I asked several practitioners whom I respect to write guest posts about how they relate to two previously released series: Character/Presence and Cultivating Character. Donna Brighton, a seasoned professional in our field, is the fourth contributor to this series.


By Donna Brighton

Donna Brighton_COLORI entered the field of change management after seeing organizations spend exorbitant sums of money without achieving their intended outcomes. I heard that “people, process, and technology matter,” but found that the people part was often overlooked on projects.

My study of change management gave me insights about approaching those missing people pieces. Along the way to becoming a “seasoned practitioner,” there were three distinct areas that defined my journey to practicing the craft at the mastery level.

  • Learn the craft
  • Practice with integrity
  • Help others on the path

I have since come to understand that each of these is a key element of my character, and how I show up (my presence) with my clients and colleagues.

Learn the Craft, and Never Stop Learning

At the very beginning of their careers, all practitioners must learn the language, tools, and processes in order to become technically proficient. As an emerging practitioner, I was eager to learn the craft of change management. I remember sitting at a client site every day after office hours to learn from a master practitioner who was willing to tutor me. This was invaluable in my development and accelerated my understanding and practice of change management.  

You become what you do. Since character matters, I intentionally invest at least 10 – 20% of my annual earnings in learning and getting better at what I do. Learning refines my capabilities and improves who I am and how I show up in my work. The key to success is focusing on what you do well. I believe that every person has unique strengths and abilities rooted in their character. Understanding my unique abilities and investing in making them better ensures that I continue on the path to mastery.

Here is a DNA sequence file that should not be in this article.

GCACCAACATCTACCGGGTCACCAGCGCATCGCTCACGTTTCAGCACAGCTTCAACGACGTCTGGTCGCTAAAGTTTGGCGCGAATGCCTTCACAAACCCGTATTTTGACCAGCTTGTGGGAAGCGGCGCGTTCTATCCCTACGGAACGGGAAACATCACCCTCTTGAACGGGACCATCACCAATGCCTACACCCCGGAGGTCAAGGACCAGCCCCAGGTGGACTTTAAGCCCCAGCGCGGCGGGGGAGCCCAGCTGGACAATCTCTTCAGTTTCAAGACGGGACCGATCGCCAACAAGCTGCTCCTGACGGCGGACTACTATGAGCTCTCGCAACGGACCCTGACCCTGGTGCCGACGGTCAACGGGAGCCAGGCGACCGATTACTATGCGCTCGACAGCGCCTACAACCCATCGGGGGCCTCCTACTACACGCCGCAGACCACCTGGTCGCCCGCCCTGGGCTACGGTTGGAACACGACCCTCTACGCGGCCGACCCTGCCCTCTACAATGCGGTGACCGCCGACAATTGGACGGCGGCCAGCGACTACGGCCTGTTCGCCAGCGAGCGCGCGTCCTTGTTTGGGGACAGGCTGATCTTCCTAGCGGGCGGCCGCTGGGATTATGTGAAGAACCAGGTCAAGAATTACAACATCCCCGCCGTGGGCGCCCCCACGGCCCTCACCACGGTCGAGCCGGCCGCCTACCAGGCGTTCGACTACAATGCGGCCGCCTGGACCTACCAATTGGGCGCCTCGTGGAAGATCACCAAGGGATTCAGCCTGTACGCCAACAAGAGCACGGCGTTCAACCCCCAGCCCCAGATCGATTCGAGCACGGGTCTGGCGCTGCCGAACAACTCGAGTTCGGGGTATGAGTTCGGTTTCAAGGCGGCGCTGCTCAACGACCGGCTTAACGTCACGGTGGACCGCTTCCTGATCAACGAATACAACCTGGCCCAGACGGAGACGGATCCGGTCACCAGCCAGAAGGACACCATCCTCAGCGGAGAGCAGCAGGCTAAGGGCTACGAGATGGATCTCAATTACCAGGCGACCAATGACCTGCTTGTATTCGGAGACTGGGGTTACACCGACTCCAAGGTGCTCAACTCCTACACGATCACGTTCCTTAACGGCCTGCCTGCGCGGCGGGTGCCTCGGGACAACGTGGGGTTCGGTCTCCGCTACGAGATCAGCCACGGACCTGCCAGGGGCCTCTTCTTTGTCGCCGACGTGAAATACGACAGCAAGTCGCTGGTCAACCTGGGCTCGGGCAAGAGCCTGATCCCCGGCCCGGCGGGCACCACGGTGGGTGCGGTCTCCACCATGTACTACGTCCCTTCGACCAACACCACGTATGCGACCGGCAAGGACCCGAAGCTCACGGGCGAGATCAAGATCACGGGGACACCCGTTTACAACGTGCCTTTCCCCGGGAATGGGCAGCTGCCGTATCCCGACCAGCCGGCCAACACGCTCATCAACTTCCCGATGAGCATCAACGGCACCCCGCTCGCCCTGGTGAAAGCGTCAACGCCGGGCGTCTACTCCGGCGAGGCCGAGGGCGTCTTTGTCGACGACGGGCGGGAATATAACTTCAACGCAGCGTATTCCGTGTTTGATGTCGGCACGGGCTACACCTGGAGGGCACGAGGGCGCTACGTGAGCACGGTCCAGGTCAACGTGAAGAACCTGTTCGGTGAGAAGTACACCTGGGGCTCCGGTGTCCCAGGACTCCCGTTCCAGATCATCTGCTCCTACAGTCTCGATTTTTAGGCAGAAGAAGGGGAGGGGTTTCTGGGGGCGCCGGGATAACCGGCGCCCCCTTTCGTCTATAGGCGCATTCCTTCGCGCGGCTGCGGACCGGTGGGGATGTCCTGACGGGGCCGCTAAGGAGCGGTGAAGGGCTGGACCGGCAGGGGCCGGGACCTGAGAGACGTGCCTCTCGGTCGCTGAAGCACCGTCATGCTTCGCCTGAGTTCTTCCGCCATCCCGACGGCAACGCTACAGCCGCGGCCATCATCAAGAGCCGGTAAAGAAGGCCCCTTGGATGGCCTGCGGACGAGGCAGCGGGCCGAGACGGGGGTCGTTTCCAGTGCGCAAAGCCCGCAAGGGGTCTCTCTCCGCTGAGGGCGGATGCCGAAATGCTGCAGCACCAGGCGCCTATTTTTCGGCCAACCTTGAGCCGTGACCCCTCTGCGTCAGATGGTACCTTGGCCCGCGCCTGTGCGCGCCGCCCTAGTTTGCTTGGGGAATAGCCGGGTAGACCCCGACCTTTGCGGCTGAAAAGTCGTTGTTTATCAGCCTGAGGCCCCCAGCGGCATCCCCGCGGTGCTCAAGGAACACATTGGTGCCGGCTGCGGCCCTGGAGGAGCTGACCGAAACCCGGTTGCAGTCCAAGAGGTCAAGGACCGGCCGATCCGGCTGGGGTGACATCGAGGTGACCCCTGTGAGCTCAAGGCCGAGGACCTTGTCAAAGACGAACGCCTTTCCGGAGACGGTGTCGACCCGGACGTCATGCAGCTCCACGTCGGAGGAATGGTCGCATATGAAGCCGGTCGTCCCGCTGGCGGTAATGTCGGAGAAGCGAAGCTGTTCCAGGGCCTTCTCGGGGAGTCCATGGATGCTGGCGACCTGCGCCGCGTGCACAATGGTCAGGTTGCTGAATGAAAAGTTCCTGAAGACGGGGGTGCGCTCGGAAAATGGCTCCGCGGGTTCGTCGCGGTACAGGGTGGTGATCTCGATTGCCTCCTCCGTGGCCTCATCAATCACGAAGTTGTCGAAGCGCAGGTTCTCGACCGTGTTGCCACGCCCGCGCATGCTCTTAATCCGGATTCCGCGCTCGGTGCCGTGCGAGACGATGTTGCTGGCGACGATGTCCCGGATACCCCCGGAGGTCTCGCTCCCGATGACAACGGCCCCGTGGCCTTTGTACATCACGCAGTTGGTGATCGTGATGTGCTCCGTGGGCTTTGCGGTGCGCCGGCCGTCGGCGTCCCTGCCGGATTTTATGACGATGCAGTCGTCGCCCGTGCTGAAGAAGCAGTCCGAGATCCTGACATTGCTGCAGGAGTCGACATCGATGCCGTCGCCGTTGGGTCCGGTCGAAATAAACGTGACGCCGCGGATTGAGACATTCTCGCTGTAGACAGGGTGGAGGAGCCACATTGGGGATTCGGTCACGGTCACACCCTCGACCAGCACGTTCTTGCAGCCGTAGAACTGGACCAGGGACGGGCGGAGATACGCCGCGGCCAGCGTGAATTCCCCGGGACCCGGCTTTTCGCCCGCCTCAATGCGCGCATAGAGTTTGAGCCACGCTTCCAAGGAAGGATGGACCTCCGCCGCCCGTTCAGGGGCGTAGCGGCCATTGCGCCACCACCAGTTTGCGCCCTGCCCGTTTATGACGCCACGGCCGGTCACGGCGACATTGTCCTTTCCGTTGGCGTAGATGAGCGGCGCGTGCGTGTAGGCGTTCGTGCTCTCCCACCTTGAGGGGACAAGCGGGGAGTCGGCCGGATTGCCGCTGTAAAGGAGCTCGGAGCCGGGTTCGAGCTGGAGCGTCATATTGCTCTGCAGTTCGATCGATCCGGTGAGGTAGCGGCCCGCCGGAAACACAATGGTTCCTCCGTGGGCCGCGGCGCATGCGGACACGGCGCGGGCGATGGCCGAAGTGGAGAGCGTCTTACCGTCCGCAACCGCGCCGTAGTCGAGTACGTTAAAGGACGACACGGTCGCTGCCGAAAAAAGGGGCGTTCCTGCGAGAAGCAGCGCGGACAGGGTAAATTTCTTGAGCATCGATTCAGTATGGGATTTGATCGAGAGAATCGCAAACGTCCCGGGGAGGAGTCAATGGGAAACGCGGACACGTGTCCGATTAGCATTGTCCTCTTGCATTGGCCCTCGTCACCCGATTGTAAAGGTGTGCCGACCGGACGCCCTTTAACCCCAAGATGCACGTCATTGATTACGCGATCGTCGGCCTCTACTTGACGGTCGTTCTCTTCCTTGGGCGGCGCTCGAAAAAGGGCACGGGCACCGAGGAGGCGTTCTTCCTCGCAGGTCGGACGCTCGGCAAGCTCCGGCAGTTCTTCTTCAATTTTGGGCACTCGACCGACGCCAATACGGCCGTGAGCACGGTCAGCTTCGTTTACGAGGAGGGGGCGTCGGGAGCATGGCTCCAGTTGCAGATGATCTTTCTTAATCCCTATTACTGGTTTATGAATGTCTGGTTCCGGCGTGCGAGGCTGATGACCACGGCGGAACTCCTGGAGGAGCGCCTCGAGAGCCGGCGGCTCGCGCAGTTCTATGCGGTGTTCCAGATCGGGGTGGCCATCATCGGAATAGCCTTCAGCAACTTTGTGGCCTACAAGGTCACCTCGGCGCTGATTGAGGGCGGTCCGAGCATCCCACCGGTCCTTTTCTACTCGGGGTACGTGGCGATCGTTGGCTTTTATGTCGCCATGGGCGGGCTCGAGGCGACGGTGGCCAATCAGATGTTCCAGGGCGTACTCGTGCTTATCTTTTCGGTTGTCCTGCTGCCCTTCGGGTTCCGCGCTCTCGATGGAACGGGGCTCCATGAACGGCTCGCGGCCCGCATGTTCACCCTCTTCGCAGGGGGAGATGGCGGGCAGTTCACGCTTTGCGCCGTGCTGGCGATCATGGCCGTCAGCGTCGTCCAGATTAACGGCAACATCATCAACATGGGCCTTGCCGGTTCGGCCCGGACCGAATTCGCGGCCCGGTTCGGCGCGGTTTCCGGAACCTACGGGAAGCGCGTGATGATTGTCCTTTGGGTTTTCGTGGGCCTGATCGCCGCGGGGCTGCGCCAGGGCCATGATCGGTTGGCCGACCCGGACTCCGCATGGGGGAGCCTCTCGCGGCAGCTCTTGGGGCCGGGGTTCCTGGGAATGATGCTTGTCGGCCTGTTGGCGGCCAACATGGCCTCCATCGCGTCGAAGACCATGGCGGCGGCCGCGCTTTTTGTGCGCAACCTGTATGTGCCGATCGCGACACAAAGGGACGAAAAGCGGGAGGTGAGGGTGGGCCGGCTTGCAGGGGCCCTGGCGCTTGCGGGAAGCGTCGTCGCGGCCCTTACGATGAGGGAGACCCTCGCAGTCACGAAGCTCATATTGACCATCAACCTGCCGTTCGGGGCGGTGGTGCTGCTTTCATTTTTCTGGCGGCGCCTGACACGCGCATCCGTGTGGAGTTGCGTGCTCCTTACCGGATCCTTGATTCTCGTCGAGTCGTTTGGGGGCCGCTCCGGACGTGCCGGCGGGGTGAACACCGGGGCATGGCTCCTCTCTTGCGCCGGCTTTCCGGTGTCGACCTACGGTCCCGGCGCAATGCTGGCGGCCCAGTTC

I recently read about the difference between a “growth mindset” and a “fixed mindset.” Someone with a growth mindset thinks big and is interested in learning and growing. A mindset that is fixed operates within artificial limits and avoids failure. A growth mindset is the essence of my passion for learning. Thinking big enables me to become more of who I am. What I build or create today will either empower or restrict me tomorrow. By applying a growth mindset to my practice, I refine my character to more fully appear through my presence.

As I matured in the practice of change management, I continued to learn. It is easy to get caught up in an attempt to master all the models, methods, and approaches, and determine which one is best. The more I practiced, however, the more I realized that it’s not just about the methodology. To achieve lasting change that leaves a legacy, character and presence must be part of my work. My pursuit of increased levels of effectiveness in the craft has taught me that I need to keep learning in order to bring all of who I am to what I do.

Practice With Integrity

In his series on character and presence, Daryl reminds us that our character is grounded in the depths of personal experience, and that it is always in play. It is crucial to the effect we have on our clients. Without character, methodology is sterile, and the benefits we are able to give to clients will be minimal. Here are some examples of how I have seen character and presence playing itself out in my career.